Many Americans agree that the holidays can be difficult.

Experts say that working on New Year’s Day, Hanukkah or Thanksgiving can cause mental problems. 

These holidays will see millions of Americans working. A 2014 poll conducted by Allstate and the National Journal estimated that a quarter of the U.S. population was scheduled to work on at least one of Thanksgiving, Christmas or New Year’s Day.

On top of any winter stress that someone may already feel, the negative thoughts brought on by working on a holiday can put a damper on what’s built up as a generally happy and festive time of the year.

“There’s this certain picture you have of the holidays that is reinforced on TV and everywhere you go, that this is the time to spend with your spouse or your family or your children,” said Dr. Lata McGinn, professor of psychology at Yeshiva University and co-founder of Cognitive and Behavioral Consultants.

“And if you’re not part of that … then that can bring up feelings of despair and loneliness for people.” 

The end of the year can already be a stressful time for some. According to the American Psychological Association’s 2006 study, 38% said that their stress levels increase during holidays. Only 8% said it decreases.

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For someone who enjoys celebrating the holidays, the disparity between being glued to a computer screen or stuck at a workplace while others spend time with loved ones  harkens back to a commonly studied term in economic, political and social circles.

“It’s feeling relatively deprived,” McGinn said.

Relative deprivation – the perception that a person is in a less-desirable position or receiving worse treatment than others in their situation – has been associated with feelings of anger and resentment. 

The topic has been extensively studied in the contexts of social movements. Research has sought to examine the link between relative deprivation and the various pushes for civil rights, gay rights and feminism. McGinn claims it could be used here too.

It can be difficult for someone who is buried in work to enjoy a holiday that they are trying to celebrate with their friends or family.

“You feel like everybody else is enjoying it and I’m the only one stuck here,” McGinn told USA TODAY.

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The ‘psychological agreement’

On the whole, not taking enough time off from work can contribute to larger issues of work-life imbalance and burnout, which can have mental, physical and occupational consequences. 

A 2017 peer-reviewed study found that burnout could also lead to health problems like coronary heart diseases.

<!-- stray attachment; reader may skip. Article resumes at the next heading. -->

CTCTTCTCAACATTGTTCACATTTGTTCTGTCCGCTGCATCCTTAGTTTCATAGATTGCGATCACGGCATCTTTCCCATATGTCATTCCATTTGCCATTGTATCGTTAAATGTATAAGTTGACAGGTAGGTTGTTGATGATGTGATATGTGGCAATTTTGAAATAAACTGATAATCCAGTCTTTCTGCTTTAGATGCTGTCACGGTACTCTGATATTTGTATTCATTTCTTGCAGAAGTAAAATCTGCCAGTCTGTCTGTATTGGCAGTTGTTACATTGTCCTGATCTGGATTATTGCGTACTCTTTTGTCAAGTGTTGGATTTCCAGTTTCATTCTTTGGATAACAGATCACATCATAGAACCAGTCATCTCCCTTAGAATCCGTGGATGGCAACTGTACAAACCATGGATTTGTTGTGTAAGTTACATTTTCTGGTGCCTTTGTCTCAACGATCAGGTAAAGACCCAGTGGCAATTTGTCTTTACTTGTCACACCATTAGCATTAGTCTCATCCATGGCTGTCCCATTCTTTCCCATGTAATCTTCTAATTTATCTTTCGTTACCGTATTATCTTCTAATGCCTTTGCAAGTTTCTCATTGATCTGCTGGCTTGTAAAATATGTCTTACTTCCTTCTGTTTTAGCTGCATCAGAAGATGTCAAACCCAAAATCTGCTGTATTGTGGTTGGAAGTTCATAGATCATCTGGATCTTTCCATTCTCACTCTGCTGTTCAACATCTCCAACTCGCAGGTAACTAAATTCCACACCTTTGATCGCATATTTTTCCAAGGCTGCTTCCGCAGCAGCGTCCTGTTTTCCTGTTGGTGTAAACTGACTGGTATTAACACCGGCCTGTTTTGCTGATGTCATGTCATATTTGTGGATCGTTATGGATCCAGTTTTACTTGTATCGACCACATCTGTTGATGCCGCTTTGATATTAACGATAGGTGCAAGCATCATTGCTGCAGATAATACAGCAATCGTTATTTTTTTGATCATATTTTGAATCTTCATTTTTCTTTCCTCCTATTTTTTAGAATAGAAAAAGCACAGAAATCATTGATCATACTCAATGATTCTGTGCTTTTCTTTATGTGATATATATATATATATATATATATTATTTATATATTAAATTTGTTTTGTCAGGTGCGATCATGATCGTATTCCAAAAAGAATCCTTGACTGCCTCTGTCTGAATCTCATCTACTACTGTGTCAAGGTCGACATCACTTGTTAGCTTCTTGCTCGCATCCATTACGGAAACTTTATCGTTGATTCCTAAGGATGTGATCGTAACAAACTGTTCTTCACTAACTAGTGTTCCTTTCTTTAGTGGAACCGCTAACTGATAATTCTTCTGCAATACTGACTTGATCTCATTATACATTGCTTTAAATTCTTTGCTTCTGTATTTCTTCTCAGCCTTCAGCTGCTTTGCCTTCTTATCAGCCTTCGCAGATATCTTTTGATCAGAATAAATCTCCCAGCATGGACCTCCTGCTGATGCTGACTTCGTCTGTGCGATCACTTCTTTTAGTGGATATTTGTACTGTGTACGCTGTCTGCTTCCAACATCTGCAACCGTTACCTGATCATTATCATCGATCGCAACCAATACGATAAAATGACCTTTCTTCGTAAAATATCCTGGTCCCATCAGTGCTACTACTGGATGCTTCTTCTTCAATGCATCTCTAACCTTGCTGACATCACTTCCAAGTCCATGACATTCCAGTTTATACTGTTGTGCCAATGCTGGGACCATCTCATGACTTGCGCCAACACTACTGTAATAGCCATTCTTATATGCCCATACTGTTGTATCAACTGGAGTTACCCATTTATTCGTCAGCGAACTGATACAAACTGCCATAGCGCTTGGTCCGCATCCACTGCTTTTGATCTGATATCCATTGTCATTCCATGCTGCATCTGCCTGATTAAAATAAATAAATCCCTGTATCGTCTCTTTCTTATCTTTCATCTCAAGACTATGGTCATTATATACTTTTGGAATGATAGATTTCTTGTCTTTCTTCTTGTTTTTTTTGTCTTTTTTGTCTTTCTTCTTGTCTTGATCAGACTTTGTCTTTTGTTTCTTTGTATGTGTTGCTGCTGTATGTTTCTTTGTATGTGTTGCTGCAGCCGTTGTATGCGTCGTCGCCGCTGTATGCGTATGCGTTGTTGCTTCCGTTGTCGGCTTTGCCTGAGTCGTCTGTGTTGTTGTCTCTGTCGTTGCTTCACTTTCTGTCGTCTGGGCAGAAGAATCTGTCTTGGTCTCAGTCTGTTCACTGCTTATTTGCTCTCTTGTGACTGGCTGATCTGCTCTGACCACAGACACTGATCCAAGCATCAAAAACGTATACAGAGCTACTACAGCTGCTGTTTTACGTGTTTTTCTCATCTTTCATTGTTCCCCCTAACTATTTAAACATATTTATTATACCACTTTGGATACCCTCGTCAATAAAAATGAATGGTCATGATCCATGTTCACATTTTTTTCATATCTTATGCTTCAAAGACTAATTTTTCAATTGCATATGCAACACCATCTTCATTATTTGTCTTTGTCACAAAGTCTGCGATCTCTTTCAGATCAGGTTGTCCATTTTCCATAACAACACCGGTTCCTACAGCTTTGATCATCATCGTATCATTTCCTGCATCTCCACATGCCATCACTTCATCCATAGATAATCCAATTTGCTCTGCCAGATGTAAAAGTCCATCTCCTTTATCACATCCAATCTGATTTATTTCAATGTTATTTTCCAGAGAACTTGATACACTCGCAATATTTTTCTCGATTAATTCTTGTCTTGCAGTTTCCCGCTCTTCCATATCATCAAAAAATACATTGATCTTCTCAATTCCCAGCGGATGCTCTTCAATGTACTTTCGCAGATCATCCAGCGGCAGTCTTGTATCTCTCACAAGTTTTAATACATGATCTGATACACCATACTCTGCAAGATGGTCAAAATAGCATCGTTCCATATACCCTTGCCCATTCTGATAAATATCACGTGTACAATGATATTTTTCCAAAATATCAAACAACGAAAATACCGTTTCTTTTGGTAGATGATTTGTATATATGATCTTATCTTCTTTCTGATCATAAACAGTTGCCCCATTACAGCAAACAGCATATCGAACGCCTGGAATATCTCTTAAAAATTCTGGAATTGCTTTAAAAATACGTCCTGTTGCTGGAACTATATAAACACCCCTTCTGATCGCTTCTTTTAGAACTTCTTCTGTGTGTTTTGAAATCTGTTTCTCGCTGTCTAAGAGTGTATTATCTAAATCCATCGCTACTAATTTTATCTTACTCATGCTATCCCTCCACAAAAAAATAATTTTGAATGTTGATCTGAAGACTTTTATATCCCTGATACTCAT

So-called “workaholism” can have negative impacts on an individual’s personal life as well, says Malissa Clark, an associate professor of industrial and organizational psychology at the University of Georgia. She claimed that she’s done dozens of interviews of spouses of workaholics. 

Clark explained that “working all the time (even on holidays) really only has a negative effect on their relationship but also on (their] children.”

Clark says requiring certain employees – particularly those in a non-emergency field – to work on a holiday against their wishes could be considered a breach of a “psychological contract,” which she describes as an unspoken expectation between employee and employer.

According to her, the psychological contract concept, first proposed by Denise Rousseau in 1989, is based on employees’ expectation of being rewarded for their hard work through promotions, raises, and time off. She said that employees may feel less satisfied or committed to their organization if they don’t receive the rewards promised.

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However, holiday work will not be possible for everyone. It is not necessary that everyone feels sad about missing the holiday festivities.

McGinn advises that for people who work when they want to celebrate, they should first “radically accept it”.

While it is important that people create alternative ways of marking the holiday season she also says it can be counterproductive for them to resist something which may not be within their control. 

“It’s that mental battle that can create stress.” 

Follow Jay Cannon from USA TODAY Twitter: @JayTCannon.



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